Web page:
Having previously performed in various groups around South London’s music scene, Alice Barlow, Lara Laeverenz, Ella Rimmer, and Izzy Risk wanted to created a space where they could further explore their love of singing as a collective. They formed a concept-choir called WOOM, spent years practicing and performing, and finally sought to capture the magic of their live shows with their debut EP, Into the Rest. Released last week via House Anxiety, the six-track collection was produced and mixed by Tom Carmichael at London’s Fish Factory studios, where the four members recorded a selection of covers and originals nearly all in one take. Perhaps that’s part of the reason why it all sounds so seamless as they transition from the haunting original ‘Walk’ to a fusion of Bonnie Beecher’s Twilight Zone track ‘Come Wander’ and Linda Perhacs’ ‘Chichicum Rain’, or when a Frank Ocean medley leads the way to a beautiful rendition of Angel Olsen’s ‘Unfucktheworld’ and Outkast’s ‘Prototype’ segues into ‘Limit to Your Love’. But the appeal of WOOM goes beyond the harmonious nature of their almost-acapella reworkings – it’s because of their shared connection as singers that they’re able to tap into and combine the qualities that make different songs resonate, immersing the listener into a world that feels uniquely their own.
We caught up with WOOM for the latest edition of our Artist Spotlight interview series to talk about the origins of their project, their new EP, and more.
I know you were all part of the same music scene in South London. How did you connect over your mutual love of singing, and how did that lead to the idea for WOOM?
Lara: It felt like it happened really naturally. We were all kind of going to these gigs in South East London, where individually everyone was singing and everyone was playing in different bands. I remember going – I wasn’t singing yet, really – but I remember going and seeing Ella perform, seeing Izzy perform, seeing Alice perform, all in their individual groups and just being so awed by their voices and just really wanted to sing with them.
Izzy: I think it came a bit out of being in projects but kind of wanting to do something more with singing and focused in singing.
Alice: Yeah, a space as well in which we could all have control and really collaborate, because we’d all been in bands or situations where we were the front singer, but the idea that came with WOOM was one of total collaboration.
Lara: I think also, Alice was singing Izzy’s band and Ella was singing in Izzy’s band, and then Ella and I were singing together, just like for fun, and then we would sing in our friend’s band as well. These things were already happening, so then for us all to come together just felt like it needed to happen. There was definitely a hunger for it.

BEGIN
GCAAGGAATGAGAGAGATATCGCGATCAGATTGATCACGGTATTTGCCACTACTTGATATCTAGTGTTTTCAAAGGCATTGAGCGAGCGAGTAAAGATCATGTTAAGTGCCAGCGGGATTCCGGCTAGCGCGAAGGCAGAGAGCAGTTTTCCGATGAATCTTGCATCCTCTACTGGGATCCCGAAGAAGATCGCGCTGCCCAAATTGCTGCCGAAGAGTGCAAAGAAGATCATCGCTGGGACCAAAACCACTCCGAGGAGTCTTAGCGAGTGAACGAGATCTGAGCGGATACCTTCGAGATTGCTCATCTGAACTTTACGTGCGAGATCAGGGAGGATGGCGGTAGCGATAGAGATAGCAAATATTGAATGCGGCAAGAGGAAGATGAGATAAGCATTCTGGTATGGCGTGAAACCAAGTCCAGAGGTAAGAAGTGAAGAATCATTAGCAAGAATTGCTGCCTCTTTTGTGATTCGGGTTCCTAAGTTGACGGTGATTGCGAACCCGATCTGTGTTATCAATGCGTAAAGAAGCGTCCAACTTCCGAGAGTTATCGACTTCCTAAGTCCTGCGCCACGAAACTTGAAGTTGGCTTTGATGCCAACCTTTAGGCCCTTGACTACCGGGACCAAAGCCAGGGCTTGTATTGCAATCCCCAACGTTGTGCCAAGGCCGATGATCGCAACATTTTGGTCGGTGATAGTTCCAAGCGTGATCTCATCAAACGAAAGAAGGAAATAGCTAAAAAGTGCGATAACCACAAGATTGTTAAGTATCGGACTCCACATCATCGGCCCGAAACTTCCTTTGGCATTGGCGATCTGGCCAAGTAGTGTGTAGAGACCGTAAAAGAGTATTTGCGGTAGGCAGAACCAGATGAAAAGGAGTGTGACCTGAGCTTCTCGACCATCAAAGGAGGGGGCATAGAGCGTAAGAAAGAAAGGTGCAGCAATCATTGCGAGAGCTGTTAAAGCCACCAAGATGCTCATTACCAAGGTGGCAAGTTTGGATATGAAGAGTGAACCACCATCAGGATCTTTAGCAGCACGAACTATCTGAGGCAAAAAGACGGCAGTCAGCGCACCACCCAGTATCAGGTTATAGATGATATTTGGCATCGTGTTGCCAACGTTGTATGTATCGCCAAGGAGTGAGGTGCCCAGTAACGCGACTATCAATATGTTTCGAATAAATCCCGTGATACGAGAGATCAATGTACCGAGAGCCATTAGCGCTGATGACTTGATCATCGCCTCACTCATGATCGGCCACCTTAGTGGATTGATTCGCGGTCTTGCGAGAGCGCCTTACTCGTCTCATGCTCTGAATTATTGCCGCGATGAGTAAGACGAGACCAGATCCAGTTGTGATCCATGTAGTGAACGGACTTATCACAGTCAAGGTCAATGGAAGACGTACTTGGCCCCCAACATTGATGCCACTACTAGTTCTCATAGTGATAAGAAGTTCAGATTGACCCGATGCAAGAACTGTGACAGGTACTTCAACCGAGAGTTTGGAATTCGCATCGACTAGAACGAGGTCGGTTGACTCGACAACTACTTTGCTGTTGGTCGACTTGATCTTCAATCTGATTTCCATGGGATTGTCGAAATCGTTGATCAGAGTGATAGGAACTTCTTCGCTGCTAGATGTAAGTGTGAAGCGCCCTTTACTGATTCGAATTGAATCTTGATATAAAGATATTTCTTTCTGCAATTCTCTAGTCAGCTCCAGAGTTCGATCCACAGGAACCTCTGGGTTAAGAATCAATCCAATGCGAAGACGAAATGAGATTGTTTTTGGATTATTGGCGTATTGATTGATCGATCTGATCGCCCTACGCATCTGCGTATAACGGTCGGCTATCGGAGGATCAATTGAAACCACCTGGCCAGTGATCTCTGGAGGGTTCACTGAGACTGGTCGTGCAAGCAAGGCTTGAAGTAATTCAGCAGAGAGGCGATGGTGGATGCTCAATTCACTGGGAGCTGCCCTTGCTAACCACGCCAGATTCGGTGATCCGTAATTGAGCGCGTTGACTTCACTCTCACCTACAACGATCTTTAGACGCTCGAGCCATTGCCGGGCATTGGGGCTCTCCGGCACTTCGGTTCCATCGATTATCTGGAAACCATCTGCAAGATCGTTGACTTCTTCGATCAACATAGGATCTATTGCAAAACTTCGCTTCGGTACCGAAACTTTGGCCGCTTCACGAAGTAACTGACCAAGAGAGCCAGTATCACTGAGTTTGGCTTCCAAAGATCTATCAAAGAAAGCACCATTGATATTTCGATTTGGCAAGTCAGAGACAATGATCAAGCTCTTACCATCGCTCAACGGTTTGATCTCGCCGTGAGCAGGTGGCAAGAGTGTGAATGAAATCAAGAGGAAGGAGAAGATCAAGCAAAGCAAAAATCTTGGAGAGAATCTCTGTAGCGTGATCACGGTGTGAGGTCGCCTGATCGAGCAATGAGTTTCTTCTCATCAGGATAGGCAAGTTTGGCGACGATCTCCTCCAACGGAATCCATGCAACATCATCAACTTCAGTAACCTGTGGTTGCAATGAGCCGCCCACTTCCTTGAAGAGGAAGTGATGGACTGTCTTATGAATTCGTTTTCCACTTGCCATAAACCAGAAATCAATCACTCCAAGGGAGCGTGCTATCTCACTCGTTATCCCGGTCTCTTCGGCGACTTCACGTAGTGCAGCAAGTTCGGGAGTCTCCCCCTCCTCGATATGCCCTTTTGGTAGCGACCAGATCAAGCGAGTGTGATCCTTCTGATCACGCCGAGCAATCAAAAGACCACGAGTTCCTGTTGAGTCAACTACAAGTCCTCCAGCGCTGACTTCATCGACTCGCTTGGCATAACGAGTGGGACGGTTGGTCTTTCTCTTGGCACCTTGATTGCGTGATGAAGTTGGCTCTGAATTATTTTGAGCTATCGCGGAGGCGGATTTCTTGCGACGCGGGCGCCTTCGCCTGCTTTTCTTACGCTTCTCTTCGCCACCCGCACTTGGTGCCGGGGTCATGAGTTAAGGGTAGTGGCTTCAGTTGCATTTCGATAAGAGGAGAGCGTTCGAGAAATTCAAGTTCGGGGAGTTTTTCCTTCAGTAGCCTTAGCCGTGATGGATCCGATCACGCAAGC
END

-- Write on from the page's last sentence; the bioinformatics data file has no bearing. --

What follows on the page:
Do you remember that specific conversation of how the idea came about, or was it more gradual?
Alice: I feel like I remember the conversation. I think it was one night, we were at a gig, and I think a few of us had been talking about starting a choir. And we were all probably quite drunk and sitting outside. I think it was just me, Lara and Izzy. We were like, “Yeah, let’s do this!” And then Lara was like, I know Ella wants to do something. And then at some point, I think Lara was like, “We should call it WOOM.” But the interesting thing about WOOM was that we started this idea as a project just for us, and we got asked to play at Brainchild Festival. But going there, we kind of had no idea how it would go down. We were planning to do a workshop and then we ended up being booked for a gig on that weekend. And it was when we played the gig and the feedback we got after that that I think really solidified it.
Over the four years that you’ve been together as a group, what would each of you say you’ve learned during that process of getting to know each other and singing together?
Ella: There’s something that happens within the body when you’re saying with other people, and I think there’s even been studies into how people’s heart rates will match up when they all sing together. It’s a very kind of visceral, ritualistic, embodied experience. And I think that focus on trying to be present in that has been something that I’ve definitely gotten from this. And more so than that, the challenges and limitations that occur when you’re four very different voices trying to create quite a unified sound, no one’s individual skill could substitute for the time that has been put into finding a space where everyone’s voice sits.